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Visitors to Doha will be astonished at the superb facilities available
When it comes to quality shopping, Doha is really well served. From the largest, modern shopping complexes and malls to the tiny shops of the traditional souqs, or Arab markets, eager shoppers will find everything they need and more.
Facilities like the City Centre Doha,the largest shopping complex in the Middle East, offer world-famous brands alongside many exciting facilities for families.
The markets, or souks, are a heady mixture of scents, sights and sounds, where items are not marked with traditional price-tags and haggling over sales is expected ....indeed welcomed!
Souq Waqif is the oldest of Doha's traditional markets, originally used by Bedouin traders as a place to buy and sell meat, wool, milk and other important staples.
Today the souq is a maze of alleyways packed with everything from traditional clothing to hardware and household goods.
There are textile souqs and gold souqs as well as the popular Thursday / Friday souq, where clothes, perfumes, shoes, fabric, household goods and carpets are on offer.
Most surprisingly for a sweltering desert city, Doha has an ice skating rink where skates can be hired by the hour. Visitors and expats who find the summer heat a little too much, love it at the ice rink!
Qatar Bowling Centre offers 10-pin bowling in a large 32 lane facility. City Centre Doha also has two bowling alleys.......one for ladies only!
There are also several historical sites, including museums, in Doha, which are of great interest to visitors. However, most visitors would probably regard the finest and most attractive parts of Doha to be Doha Harbour and the Corniche.
Doha has a very fine, interesting harbour, always filled with working boats and pleasure craft, providing endless fascination for both visitors and locals.
Meanwhile, Doha Corniche, a long palm-fringed dual carriageway along the city sea-front, lined with luxury hotels, apartments and various fine government buildings, is undoubtedly the most attractive and chic part of Doha.
People love to stroll and jog here, especially in the cooler evenings,taking in the twinkling sights of the city and the Arabian Gulf.
Doha Corniche extends for seven kilometres in a horseshoe around Doha Bay. Most hotels and clubs are at the south-eastern end of the Corniche on Ras Abu Abboud Street.
Near Museum Roundabout, beyond Doha Club is the Al Nasaa Restaurant with its notable architecture, featuring traditional wind towers.
Just beyond this is the Qatar National Museum, based around the restored former palace of the ruling family. The grassy, shaded Museum Park is alongside.
Across the main road, called Al Corniche Street, is the fascinating Doha Port area.
The fine new Museum of Islamic Arts is here, on its own jetty. Another jetty leads to the largest wooden dhow in the world and the popular dhow restaurants.
At the entrance to this jetty is the famous pearl sculpture that features in so many visitors' photo albums.
Continuing westward, you come to the impressive Emiri Diwan building with its lush landscaped gardens and cascading water feature.
The massive Diwan building is the official home of the Qatar Government. This is followed by the imposing Ministry of Foreign Affairs building.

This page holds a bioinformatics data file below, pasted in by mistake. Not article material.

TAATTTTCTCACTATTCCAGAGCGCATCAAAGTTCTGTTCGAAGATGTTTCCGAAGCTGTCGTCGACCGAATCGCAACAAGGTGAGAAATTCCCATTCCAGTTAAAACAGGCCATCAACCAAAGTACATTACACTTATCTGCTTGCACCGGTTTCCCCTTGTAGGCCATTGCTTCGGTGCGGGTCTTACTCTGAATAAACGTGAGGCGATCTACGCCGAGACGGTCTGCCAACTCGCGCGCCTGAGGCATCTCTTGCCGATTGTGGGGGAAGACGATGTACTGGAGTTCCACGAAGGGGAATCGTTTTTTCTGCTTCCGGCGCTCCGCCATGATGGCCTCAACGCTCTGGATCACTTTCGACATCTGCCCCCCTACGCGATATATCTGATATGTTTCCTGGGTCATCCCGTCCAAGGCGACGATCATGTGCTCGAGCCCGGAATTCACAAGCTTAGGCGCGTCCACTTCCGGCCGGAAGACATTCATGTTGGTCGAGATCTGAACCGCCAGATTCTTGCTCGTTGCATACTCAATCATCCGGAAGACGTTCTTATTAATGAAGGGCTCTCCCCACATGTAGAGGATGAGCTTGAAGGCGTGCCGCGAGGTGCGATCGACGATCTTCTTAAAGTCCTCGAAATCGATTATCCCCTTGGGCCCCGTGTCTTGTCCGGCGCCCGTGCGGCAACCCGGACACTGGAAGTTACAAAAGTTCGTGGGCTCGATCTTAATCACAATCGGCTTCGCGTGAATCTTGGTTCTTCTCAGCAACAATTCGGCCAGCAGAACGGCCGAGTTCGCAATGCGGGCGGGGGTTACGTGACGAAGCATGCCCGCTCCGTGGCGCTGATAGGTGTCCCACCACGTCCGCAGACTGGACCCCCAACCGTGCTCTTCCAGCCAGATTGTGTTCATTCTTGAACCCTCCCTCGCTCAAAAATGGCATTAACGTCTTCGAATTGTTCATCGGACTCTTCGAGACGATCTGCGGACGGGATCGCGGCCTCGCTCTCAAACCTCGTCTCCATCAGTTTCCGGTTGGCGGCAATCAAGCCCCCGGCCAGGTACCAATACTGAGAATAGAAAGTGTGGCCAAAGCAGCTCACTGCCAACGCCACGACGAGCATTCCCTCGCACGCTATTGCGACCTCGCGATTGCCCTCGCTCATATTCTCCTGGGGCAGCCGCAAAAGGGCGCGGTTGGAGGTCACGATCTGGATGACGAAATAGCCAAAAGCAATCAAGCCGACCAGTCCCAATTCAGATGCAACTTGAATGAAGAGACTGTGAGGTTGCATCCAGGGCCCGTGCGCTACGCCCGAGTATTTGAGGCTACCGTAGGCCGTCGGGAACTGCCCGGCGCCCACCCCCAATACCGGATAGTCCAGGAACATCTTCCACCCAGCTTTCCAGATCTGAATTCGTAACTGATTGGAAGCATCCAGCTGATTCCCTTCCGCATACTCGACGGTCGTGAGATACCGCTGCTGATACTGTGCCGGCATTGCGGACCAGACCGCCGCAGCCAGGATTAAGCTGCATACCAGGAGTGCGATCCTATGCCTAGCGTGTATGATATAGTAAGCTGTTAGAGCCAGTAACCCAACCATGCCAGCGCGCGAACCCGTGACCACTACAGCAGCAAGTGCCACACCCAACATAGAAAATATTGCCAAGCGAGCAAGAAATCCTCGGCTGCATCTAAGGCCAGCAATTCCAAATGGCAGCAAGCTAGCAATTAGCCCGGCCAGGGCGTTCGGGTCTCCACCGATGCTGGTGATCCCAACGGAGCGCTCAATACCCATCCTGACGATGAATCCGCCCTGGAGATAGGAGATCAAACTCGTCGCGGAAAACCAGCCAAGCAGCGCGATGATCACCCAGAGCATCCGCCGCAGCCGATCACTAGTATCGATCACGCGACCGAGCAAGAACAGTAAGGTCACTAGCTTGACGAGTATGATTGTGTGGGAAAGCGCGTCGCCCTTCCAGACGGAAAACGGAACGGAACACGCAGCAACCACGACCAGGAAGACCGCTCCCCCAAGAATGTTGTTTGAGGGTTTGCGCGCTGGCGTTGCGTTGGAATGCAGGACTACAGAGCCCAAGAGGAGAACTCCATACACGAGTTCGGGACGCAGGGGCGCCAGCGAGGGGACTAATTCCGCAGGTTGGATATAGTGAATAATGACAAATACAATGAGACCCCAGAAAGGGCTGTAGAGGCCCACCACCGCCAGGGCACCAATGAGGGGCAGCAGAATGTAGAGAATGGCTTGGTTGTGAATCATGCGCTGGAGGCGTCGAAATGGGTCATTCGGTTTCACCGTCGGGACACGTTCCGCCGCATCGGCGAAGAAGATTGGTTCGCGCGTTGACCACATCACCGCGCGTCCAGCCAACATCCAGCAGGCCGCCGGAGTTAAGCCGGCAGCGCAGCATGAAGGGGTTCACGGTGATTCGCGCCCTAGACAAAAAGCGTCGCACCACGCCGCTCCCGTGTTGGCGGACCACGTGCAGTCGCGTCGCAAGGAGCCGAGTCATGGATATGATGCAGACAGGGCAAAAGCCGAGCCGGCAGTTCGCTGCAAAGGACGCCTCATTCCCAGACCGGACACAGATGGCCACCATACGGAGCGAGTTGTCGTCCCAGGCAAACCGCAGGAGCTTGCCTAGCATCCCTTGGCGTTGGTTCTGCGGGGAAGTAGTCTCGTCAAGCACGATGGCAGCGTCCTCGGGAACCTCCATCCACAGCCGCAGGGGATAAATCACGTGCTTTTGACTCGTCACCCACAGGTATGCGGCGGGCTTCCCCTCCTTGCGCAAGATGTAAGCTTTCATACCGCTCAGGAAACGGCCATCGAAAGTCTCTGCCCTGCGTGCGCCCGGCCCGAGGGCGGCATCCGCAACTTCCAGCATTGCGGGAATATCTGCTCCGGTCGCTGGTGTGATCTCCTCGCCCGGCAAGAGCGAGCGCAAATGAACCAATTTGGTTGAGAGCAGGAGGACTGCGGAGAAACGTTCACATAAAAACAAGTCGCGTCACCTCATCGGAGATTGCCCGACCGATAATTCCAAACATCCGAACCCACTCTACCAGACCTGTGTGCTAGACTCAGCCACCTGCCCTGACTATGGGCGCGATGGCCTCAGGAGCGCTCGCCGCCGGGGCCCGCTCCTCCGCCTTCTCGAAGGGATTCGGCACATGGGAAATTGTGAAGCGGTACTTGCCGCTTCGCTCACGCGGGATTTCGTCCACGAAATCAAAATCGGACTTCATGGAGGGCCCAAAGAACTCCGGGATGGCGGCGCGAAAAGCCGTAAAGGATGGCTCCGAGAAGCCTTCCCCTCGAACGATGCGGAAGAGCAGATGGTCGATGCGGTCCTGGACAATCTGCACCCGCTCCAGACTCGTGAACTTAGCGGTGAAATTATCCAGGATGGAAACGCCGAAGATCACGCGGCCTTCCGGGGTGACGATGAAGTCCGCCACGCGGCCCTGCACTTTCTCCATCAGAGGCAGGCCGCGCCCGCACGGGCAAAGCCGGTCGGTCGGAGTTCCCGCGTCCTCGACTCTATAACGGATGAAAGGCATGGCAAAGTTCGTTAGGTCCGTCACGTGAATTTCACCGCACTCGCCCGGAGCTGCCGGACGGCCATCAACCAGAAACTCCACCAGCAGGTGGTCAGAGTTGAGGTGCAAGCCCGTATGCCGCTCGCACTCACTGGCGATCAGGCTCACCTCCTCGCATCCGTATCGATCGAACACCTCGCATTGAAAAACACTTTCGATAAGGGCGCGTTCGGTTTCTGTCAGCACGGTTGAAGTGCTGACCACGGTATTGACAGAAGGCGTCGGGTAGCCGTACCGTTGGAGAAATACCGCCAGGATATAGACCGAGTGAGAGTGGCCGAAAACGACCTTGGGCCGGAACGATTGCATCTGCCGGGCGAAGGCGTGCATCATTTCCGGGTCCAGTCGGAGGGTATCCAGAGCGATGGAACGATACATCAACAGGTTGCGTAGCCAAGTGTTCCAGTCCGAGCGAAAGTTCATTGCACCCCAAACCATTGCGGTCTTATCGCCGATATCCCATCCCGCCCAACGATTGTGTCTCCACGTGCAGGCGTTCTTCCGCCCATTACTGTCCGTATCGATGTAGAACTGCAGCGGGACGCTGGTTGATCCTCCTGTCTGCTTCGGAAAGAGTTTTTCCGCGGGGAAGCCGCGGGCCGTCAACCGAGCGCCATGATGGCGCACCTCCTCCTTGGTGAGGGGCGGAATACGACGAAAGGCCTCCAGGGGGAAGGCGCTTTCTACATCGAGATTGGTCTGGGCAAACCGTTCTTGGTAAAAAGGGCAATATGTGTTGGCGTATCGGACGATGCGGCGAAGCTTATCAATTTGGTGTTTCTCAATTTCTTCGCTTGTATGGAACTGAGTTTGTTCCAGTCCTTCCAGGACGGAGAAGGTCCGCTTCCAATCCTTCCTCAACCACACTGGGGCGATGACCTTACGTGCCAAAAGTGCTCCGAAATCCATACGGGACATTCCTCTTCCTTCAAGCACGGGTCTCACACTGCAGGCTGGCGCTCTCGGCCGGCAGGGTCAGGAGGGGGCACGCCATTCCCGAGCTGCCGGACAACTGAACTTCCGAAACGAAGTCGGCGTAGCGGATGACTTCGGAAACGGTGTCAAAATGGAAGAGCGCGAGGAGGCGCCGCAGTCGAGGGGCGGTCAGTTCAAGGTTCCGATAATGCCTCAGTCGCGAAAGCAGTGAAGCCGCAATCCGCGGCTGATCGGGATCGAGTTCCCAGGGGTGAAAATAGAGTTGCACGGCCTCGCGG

Following the sweep of the attractive Corniche to the north-west, you get to Rumeilah Park, sometimes known as Al Biddah Park, which features a variety of attractions and facilities for families.
The park has restaurants, children's play areas and the impressive Heritage Village, which was built to resemble a traditional Qatari hamlet. Local crafts and arts are featured and musicians sometimes perform there.
Qatar National Theatre and the National Council for Culture, Arts and Heritage are next to Rumeilah Park, followed by the Qatar National Library. This bold, futuristic building is an unmistakeable landmark on the corniche.
Carrying on around the corniche, there are striking examples of of Doha's architectural achievements, with residential and commercial towers enjoying commanding positions overlooking Doha Bay and the Gulf. Amongst these is the General Post Office.
Further along, at the end of the corniche, is the unmistakeable Aztec pyramid shaped Sheraton Hotel, in a prime scenic, commanding location.
Just before you reach the Sheraton Hotel, there is the very pleasant Sheraton Gardens, with shop, cafe, children's playground and plenty of space for a picnic.
This is also the place to catch a dhow over to Palm Island, in the harbour. They leave every 10 minutes and the journey takes about 10 minutes.
The island is also called Palm Tree Island. It has fine beaches for swimming and excellent family amenities, such as restaurants, cafes and water sports.
Is there any wonder that Doha Corniche is so popular, both with visitors and locals?
Further afield from Doha, Al Khor, 57 km north, is famous for its harbour filled with small craft and fishing boats. It has excellent beaches and a historic tower as well.
Indeed, there are several historic towers and forts all around the coast of Qatar, signifying a past when things were not quite so serene and peaceful.
The oil field town of Dukhan on the west coast also has some of the finest beaches in the country near its boundaries.
Meanwhile, the town of Al Ruwais is a fine example of the traditional Bedouin lifestyle merging with the modern world.
To serve a burgeoning tourist and business economy, Qatar is building a very large, modern airport called New Doha International Airport just outside the city. This should not be confused with the existing, also splendid, Doha International Airport not very far away. The new airport will be much bigger.
New luxury hotels are springing up around Doha to meet the future demand for increased tourism, as more and more people discover the delights of Qatar!!
It is a great place to visit, especially for a winter break!!